GERD Overlooked, Undertreated in Pregnant Women


SCOTTSDALE, ARIZ. — Gastroesophageal reflux disease may be underreported and undertreated in pregnant women, according to a poster presented at the annual meeting of the Central Association of Obstetricians and Gynecologists.

Dr. Houmam Al-Hakeem and his coinvestigators at Southern Illinois University in Springfield diagnosed the condition in 72 of 111 pregnant women screened with the Gastrointestinal Symptom Rating Scale Questionnaire, a measure validated in published studies.

The poster reported that a 2-week trial of conservative management, described as “the first line of treatment in pregnant women,” failed to improve the cumulative scores of the women who had symptoms of gastroesophageal reflux disease (GERD).

GERD “is very common in pregnancy but at the same time it is very overlooked,” Dr. Al-Hakeem said in an interview.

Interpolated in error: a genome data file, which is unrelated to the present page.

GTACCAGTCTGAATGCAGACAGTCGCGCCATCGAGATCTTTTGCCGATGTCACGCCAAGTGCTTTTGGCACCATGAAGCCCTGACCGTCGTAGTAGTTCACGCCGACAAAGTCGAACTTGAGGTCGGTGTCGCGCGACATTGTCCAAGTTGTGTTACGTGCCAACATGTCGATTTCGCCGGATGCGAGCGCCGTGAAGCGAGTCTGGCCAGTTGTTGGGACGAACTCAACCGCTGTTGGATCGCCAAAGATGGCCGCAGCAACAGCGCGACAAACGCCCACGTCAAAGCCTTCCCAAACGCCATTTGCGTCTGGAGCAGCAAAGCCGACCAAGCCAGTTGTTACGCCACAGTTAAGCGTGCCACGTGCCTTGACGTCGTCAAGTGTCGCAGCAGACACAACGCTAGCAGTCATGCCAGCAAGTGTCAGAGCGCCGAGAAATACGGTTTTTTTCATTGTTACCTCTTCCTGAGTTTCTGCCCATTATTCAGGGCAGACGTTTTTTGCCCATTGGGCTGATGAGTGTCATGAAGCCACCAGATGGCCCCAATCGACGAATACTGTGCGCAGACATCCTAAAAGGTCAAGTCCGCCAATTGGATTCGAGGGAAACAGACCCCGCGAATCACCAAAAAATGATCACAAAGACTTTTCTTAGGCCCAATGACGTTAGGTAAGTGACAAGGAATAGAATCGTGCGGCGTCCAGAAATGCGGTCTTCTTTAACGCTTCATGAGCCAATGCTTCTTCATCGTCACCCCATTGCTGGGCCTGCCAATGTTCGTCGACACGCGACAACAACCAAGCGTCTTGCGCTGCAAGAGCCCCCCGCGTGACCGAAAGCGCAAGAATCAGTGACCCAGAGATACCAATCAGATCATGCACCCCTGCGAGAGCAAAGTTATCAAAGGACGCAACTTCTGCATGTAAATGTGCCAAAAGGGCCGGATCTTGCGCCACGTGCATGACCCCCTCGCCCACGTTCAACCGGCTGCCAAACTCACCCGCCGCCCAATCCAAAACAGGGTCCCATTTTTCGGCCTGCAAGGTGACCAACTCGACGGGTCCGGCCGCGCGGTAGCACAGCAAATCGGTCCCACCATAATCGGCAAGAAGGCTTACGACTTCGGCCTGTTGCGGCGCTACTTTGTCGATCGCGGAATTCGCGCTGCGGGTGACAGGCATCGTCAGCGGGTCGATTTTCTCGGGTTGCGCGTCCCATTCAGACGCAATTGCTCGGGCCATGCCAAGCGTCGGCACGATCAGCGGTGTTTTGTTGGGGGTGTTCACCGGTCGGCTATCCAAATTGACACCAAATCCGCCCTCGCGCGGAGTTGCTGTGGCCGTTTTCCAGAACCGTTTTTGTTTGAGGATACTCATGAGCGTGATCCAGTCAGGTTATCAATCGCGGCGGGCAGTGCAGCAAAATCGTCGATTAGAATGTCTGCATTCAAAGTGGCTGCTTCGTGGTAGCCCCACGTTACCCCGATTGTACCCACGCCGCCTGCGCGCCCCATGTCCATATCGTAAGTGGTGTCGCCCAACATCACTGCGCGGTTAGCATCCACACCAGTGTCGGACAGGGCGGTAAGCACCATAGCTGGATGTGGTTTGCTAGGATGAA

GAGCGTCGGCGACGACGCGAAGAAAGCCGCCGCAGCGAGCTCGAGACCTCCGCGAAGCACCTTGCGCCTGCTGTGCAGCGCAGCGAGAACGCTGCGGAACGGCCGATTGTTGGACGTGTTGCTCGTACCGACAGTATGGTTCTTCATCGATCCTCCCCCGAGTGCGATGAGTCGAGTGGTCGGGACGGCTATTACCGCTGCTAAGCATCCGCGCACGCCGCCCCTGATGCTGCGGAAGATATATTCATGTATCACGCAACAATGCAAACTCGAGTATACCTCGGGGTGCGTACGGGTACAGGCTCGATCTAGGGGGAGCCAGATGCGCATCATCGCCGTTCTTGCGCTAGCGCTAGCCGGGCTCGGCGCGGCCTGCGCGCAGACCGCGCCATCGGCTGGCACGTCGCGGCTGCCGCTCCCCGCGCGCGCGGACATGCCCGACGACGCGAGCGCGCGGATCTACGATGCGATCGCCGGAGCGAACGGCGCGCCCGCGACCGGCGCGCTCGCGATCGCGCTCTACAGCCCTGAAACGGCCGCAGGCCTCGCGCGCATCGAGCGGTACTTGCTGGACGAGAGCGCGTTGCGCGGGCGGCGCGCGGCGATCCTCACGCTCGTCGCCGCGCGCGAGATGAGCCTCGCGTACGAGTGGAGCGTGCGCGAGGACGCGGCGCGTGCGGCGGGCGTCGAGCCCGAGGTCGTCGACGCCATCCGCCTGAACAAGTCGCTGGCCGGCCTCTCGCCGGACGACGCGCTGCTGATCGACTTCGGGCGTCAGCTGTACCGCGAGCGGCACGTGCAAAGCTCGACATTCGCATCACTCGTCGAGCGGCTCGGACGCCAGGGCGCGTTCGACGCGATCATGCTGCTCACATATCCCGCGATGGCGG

Conservative management, as prescribed in the study, includes not lying down after meals, avoiding certain foods, raising the head of the bed, and taking antacids. Physicians know this does not work, and prescribe drugs as a first-line treatment in GERD patients who are not pregnant, according to Dr. Al-Hakeem, who now practices in San Antonio.

“Why are we waiting during pregnancy?” he asked. “Because we are afraid to give medicine.”

He said the investigators have begun the second phase of the study: a double-blind crossover trial of GERD treatments in a pregnant population. The study will look at fetal outcomes and reflux symptoms in patients treated with conservative management, the drugs Zantac and Prevacid, and a placebo. Dr. Al-Hakeem anticipated results would be available in about a year.

The 111 patients in the first phase were in good health in a pregnancy of at least 24 weeks' gestation. Patients with documented history of GERD, esophageal disorders, Zollinger-Ellison syndrome, hiatal hernia, peptic ulcer syndrome, and irritable bowel syndrome were excluded.

The investigators found no significant differences in ethnicity, education, tobacco use, or alcohol and drug use between the 72 women deemed to be GERD positive and the 39 women who were not.

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